Like most people, there’s a good chance you know some of the main facts about keeping your teeth and gums healthy

For instance, you may realise it’s important to brush your teeth twice a day and visit your dentist as often as they recommend. But according to the British Dental Health Foundation, there are lots of other interesting facts and figures about teeth that you may not know about, including the following:



Women smile more than men

In general, women smile more than men, with studies suggesting this starts from when they are babies.


Contrary to popular opinion, Brits don’t have the worst teeth

Interestingly enough, as renowned as Americans are for criticising the British for their lack of dental hygiene, research carried out by the US-based National Institute of Dental and Craniofacial Research shows that a whopping 92 percent of American adults show signs of tooth decay.


14 percent of people are frightened to visit the dentist

Visiting the dentist ranked top in a poll on what makes people nervous – it was more popular than people who founds heights scary, with nearly 10 times as many people claiming to be nervous about visiting their dentist compared to their doctor


Almost three quarters of all British adults have had a tooth removed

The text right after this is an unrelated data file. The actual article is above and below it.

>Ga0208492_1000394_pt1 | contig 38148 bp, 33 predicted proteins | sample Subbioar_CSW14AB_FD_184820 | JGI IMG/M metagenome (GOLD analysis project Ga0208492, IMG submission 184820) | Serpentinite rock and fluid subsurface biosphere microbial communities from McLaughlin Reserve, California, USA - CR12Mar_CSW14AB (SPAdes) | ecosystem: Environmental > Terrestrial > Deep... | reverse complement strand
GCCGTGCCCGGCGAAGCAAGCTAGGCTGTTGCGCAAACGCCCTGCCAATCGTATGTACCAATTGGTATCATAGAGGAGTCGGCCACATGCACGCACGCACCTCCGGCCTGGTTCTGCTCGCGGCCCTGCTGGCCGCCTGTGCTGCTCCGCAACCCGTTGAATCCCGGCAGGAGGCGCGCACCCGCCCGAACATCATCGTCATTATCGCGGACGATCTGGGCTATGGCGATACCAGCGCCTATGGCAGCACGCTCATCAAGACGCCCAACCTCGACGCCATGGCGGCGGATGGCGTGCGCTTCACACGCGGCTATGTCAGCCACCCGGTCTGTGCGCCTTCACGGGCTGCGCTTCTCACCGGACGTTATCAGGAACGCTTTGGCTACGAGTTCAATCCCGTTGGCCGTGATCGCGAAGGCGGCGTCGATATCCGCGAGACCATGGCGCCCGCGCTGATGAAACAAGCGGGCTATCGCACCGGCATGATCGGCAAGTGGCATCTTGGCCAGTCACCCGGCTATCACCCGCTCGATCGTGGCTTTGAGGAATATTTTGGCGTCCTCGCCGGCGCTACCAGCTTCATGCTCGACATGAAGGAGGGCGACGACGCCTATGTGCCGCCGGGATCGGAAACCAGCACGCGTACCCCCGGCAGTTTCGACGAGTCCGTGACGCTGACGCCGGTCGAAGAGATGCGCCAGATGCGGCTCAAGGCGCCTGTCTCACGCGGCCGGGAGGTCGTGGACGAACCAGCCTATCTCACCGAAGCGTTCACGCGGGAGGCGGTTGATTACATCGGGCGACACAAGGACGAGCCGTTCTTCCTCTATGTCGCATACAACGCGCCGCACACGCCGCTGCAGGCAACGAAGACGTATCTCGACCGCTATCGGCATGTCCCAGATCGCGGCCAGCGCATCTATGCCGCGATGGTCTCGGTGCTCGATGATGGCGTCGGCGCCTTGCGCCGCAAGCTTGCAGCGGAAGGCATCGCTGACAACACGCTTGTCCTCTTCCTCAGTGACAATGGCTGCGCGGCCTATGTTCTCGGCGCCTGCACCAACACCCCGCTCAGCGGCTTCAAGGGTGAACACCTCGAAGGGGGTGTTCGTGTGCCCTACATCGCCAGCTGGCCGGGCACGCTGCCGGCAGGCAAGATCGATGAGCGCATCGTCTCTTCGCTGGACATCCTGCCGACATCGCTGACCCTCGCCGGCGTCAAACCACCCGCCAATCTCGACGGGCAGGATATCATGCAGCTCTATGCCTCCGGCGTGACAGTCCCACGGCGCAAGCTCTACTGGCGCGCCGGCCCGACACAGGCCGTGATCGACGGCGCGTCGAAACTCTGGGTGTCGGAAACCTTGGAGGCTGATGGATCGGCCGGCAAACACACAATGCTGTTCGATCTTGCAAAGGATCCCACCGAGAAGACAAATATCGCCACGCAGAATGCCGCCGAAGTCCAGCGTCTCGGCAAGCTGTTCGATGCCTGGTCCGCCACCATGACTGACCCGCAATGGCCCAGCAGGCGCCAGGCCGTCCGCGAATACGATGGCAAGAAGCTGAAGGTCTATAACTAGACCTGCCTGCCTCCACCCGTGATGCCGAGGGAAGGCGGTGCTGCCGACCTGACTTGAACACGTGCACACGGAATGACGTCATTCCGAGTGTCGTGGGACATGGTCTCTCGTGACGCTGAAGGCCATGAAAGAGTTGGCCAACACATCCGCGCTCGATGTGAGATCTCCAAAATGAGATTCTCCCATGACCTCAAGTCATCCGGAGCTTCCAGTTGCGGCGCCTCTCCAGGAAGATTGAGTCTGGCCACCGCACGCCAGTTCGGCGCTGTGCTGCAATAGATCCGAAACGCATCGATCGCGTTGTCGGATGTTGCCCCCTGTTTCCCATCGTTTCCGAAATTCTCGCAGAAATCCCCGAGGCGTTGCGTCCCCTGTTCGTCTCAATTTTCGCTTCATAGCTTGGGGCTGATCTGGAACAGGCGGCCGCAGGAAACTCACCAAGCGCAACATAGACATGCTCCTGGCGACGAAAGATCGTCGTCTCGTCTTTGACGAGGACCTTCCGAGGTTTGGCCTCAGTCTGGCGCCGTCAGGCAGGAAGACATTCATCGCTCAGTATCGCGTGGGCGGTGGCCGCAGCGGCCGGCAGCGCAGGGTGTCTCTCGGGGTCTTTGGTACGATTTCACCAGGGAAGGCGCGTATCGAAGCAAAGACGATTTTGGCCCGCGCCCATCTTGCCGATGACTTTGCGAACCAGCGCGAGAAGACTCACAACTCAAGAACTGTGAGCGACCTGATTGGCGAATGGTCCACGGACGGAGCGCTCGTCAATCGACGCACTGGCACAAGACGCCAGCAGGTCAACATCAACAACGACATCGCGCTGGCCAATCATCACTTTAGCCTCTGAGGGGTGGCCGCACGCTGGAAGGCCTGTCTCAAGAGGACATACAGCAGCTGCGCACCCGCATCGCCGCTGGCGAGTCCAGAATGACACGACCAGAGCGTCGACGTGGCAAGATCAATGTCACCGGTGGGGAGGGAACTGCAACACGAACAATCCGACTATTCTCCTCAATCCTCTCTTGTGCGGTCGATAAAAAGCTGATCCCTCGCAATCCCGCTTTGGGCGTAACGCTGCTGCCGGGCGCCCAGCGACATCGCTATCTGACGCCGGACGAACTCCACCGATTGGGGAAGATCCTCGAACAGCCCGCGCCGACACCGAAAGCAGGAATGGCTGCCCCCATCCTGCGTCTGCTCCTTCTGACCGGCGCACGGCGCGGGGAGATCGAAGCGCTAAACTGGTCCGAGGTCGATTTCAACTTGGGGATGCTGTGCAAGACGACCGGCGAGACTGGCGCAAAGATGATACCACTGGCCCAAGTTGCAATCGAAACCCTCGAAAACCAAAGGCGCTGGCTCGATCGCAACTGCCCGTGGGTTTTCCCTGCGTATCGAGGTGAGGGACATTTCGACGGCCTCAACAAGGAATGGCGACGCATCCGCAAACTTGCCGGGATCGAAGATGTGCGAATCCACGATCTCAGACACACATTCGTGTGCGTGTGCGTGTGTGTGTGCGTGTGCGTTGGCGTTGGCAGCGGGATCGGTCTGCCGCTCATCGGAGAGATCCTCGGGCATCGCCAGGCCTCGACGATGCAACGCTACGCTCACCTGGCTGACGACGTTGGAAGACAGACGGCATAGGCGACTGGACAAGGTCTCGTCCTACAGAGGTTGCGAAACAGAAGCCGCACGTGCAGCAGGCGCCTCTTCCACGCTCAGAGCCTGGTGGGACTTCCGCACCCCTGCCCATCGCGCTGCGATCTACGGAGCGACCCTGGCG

This works out as more than 60 million adults in this country who have lost a tooth. But if everyone visited their dentist on a regular basis, this figure could be much lower.


More than a quarter of people only visit their dentist when they have a problem

At the same time, more than half of people admit they wish they’d cared for their teeth better. As the saying goes, prevention is better than cure – this is certainly the case when it comes to teeth.


Only half of Brits are happy with their smile

A British Dental Health Foundation survey suggests that discoloured or crooked teeth are by far the biggest reasons people are unhappy with their smiles. What’s more, a third of people believe a good smile is the most important attribute when it comes to attractiveness.


A third of children start school with visible signs of tooth decay

According to the British Dental Health Foundation, this is an alarming figure and if something isn’t done about it, the trend will continue. It’s also worth noting that an estimated quarter of a million primary school children have developed tooth decay.